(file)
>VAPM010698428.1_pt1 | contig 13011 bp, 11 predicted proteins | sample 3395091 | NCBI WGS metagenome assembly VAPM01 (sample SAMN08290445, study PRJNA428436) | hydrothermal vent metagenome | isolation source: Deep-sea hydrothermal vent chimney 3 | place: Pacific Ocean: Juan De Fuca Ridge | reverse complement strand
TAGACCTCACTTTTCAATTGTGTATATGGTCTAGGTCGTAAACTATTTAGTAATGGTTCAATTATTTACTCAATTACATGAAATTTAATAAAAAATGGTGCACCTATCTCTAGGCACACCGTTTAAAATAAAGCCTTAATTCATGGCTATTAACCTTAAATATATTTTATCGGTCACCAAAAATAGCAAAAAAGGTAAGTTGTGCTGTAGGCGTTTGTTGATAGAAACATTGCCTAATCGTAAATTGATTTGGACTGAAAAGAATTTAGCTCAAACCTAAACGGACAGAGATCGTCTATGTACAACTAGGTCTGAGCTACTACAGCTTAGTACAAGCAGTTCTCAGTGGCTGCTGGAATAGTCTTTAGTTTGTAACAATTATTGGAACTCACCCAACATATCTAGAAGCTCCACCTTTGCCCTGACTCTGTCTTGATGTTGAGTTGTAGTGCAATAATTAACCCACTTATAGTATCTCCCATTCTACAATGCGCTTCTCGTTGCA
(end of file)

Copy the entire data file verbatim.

>VAPM010698428.1_pt1 | contig 13011 bp, 11 predicted proteins | sample 3395091 | NCBI WGS metagenome assembly VAPM01 (sample SAMN08290445, study PRJNA428436) | hydrothermal vent metagenome | isolation source: Deep-sea hydrothermal vent chimney 3 | place: Pacific Ocean: Juan De Fuca Ridge | reverse complement strand
TAGACCTCACTTTTCAATTGTGTATATGGTCTAGGTCGTAAACTATTTAGTAATGGTTCAATTATTTACTCAATTACATGAAATTTAATAAAAAATGGTGCACCTATCTCTAGGCACACCGTTTAAAATAAAGCCTTAATTCATGGCTATTAACCTTAAATATATTTTATCGGTCACCAAAAATAGCAAAAAAGGTAAGTTGTGCTGTAGGCGTTTGTTGATAGAAACATTGCCTAATCGTAAATTGATTTGGACTGAAAAGAATTTAGCTCAAACCTAAACGGACAGAGATCGTCTATGTACAACTAGGTCTGAGCTACTACAGCTTAGTACAAGCAGTTCTCAGTGGCTGCTGGAATAGTCTTTAGTTTGTAACAATTATTGGAACTCACCCAACATATCTAGAAGCTCCACCTTTGCCCTGACTCTGTCTTGATGTTGAGTTGTAGTGCAATAATTAACCCACTTATAGTATCTCCCATTCTACAATGCGCTTCTCGTTGCA